, namely, the species of the genus Gemella
) and walled mollicutes where penicillin sensitivity has been examined (21
). The ability to be filtered through 450-nm pore membrane filters, typical colonies with a “fried-egg”-like appearance, and the unusual cellular contractility and dynamic morphology of this isolate also indicates the lack of a rigid cell wall and evokes the flagellum-independent movements seen in the strains of the genus Spiroplasma
). However, the new organism possesses a central coccoid body which is not found in the species of the genus Spiroplasma
. The chains of microspheres which appear to derive from the “tentacles” protruding from the central body of strain SSD-17BT
might result from an atypical binary fission process, similar to that observed in isolates of the genus Mycoplasma
). These characteristics of strain SSD-17BT
, like for other wall-less organisms, are probably due to the lack of a rigid cell wall.
The fatty acid composition indicates that the organism from the Shaban Deep, like several wall-less members of the class Mollicutes
, a few walled relatives (namely, Erysipelothrix
and the most closely related members of the Firmicutes
, such as Gemella
), the lactic acid bacteria, and Aerococcus
, possesses straight-chain saturated and unsaturated fatty acids (21
). MK-4 has been rarely detected in bacteria but has been found in Mycoplasma arthriditis
and Acholeplasma axanthum
), although most authors have not found respiratory quinones in wall-less members of the class Mollicutes
). On the other hand, trace amounts of MK-7 have been found in Erysipelothrix tonsilarum
), although respiratory quinones have not been detected or sought in other walled mollicutes or the most closely related genera of the Firmicutes
Despite many similarities to the wall-less members of the Mollicutes
, the ability of isolate SSD-17BT
to grow at between 1.5 and 18% NaCl clearly clashes with the characteristic osmotic fragility and the obligate association with plant or animal hosts for growth, which are hallmarks of members of the class Mollicutes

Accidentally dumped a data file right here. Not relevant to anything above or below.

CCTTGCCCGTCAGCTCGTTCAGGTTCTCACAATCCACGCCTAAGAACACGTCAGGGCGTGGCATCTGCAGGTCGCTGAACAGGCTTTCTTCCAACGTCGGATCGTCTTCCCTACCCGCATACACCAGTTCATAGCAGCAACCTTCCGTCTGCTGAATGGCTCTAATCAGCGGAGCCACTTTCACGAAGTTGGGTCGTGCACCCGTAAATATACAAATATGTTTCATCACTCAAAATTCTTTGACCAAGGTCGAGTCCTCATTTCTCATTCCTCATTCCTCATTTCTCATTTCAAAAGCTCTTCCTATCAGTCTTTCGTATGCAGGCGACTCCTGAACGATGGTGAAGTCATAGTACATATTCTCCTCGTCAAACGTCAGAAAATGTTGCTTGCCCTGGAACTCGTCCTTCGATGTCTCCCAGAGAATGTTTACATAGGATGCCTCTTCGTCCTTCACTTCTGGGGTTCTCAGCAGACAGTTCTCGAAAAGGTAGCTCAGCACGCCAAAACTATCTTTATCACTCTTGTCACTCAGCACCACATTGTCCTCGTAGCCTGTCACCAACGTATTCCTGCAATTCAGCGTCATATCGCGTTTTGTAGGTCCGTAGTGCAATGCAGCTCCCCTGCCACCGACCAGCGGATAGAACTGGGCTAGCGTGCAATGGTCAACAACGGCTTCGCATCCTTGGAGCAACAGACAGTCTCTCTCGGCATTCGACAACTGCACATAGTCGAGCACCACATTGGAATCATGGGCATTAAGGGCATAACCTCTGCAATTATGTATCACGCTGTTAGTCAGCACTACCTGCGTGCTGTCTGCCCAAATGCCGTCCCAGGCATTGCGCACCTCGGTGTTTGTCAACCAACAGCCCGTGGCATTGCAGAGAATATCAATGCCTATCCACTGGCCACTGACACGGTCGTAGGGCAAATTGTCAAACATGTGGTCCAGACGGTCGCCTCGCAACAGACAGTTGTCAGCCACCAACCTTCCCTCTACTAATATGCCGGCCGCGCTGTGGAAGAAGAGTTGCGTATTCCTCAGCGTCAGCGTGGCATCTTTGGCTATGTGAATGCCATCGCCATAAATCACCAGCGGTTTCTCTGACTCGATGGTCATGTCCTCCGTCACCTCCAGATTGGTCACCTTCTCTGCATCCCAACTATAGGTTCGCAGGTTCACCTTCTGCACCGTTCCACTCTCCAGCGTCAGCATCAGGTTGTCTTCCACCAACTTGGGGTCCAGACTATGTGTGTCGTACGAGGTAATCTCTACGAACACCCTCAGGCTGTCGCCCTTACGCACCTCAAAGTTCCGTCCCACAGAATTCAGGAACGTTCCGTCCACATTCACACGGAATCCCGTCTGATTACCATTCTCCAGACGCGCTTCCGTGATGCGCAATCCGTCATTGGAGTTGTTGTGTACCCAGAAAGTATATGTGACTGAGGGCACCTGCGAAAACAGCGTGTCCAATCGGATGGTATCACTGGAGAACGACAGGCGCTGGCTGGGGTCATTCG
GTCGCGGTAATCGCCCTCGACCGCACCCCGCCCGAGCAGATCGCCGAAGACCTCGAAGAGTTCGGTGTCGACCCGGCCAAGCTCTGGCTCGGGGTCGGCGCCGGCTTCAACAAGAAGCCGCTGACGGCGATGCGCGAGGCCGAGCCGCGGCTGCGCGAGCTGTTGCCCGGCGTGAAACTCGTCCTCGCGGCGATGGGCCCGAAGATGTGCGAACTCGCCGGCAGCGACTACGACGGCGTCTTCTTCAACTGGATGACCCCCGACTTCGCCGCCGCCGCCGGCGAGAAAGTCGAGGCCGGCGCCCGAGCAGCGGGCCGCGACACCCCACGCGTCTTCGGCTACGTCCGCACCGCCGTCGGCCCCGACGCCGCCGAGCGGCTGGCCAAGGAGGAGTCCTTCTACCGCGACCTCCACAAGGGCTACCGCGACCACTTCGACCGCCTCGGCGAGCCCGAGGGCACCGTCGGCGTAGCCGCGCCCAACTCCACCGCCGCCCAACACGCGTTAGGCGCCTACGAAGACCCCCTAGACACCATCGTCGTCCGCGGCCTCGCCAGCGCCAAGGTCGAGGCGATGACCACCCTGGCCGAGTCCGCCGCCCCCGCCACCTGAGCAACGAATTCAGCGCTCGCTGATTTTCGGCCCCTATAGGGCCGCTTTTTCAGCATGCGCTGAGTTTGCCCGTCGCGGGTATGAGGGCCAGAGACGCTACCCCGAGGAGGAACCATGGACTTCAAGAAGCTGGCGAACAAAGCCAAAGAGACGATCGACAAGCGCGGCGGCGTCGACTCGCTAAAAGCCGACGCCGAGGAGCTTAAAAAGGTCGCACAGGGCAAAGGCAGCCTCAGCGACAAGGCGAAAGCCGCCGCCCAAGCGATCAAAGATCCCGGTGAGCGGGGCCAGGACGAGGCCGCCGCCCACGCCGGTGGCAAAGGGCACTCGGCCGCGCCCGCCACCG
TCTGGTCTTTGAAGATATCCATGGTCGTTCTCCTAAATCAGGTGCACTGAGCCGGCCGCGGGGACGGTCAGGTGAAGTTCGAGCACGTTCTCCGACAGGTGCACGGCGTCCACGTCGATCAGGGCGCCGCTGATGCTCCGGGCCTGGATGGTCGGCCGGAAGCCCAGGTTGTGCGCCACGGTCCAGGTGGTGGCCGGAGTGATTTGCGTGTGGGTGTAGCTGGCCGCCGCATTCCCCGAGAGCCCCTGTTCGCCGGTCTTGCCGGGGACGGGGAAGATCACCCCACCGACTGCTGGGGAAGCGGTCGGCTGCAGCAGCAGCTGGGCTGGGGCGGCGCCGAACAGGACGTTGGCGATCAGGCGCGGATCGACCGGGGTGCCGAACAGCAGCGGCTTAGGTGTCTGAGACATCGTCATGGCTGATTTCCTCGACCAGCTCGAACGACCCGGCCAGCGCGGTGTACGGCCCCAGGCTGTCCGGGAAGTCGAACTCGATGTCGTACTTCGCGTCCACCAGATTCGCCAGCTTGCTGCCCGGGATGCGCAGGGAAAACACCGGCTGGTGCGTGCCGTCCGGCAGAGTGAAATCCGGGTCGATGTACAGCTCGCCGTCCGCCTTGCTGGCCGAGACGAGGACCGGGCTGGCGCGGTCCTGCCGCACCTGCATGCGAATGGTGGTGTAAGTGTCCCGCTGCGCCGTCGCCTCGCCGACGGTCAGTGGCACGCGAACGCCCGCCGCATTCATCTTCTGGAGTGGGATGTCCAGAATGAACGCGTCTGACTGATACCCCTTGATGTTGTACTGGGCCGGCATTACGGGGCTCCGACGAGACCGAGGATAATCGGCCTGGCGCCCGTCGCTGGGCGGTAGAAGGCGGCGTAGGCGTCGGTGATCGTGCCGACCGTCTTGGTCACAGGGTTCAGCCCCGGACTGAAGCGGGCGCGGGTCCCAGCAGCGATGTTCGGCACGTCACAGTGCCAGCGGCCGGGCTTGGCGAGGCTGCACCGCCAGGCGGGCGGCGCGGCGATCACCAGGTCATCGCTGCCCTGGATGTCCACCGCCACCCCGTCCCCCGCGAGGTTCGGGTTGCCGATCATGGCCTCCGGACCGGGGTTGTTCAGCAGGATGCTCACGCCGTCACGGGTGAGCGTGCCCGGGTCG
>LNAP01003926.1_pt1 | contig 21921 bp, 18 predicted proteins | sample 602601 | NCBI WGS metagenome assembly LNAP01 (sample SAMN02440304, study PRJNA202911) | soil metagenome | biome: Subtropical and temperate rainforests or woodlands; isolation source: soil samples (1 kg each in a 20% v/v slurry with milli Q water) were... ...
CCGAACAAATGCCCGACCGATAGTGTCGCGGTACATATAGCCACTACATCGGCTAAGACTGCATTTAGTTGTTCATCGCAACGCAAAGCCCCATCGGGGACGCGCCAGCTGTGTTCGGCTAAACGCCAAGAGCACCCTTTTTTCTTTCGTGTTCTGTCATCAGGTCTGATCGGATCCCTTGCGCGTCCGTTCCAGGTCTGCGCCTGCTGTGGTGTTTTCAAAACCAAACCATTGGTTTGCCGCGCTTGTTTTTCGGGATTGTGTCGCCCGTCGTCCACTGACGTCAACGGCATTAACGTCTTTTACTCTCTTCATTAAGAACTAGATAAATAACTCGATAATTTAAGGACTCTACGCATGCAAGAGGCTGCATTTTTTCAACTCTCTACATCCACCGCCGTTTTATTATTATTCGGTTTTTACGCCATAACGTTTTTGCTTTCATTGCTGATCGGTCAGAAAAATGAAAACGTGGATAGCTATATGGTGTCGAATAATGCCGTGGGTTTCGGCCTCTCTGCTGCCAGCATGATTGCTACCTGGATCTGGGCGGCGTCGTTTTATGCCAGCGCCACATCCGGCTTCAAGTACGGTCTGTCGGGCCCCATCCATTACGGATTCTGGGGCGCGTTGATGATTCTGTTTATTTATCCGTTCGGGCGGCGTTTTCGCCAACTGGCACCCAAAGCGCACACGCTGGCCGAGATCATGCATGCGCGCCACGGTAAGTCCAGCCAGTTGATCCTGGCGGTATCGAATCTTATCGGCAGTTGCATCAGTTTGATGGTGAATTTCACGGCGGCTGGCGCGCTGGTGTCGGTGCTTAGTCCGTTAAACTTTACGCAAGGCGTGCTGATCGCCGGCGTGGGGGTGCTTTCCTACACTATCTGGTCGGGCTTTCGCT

). The relatively simple medium for growth (which does not contain complex organic components such as serum), the extreme environment from which the organism was isolated, and the lack of host dependency of strain SSD-17BT
, in addition to the phylogenetic position, strongly support the proposal of a novel genus and species which we name Haloplasma contractile
gen. nov., sp. nov. Moreover, the distinct phylogenetic lineage of strain SSD-17BT
argues for the proposal of a higher-level taxon to accommodate this bacterium, perhaps at the phylum level. However, only one strain of this lineage has been isolated, and the phylogenetic data available indicate that other organisms of the same lineage inhabit not only saline environments, such as deep sea brines and Lake Van (AY642583), but also mammalian intestines (AJ400262), clearly indicating that the organisms of this distinct lineage have characteristics which could be very different from those of strain SSD-17BT
. The absence of other isolates precludes the description of a novel class or phylum at this point. Nevertheless, the organism from the Shaban Deep has distinct physiological and biochemical characteristics and phylogenetic position to justify the proposal of a new order. We are therefore of the opinion that strain SSD-17BT
belongs to a novel family, for which we propose the name Haloplasmataceae
fam. nov., within a novel order, for which we propose the name Haloplasmatales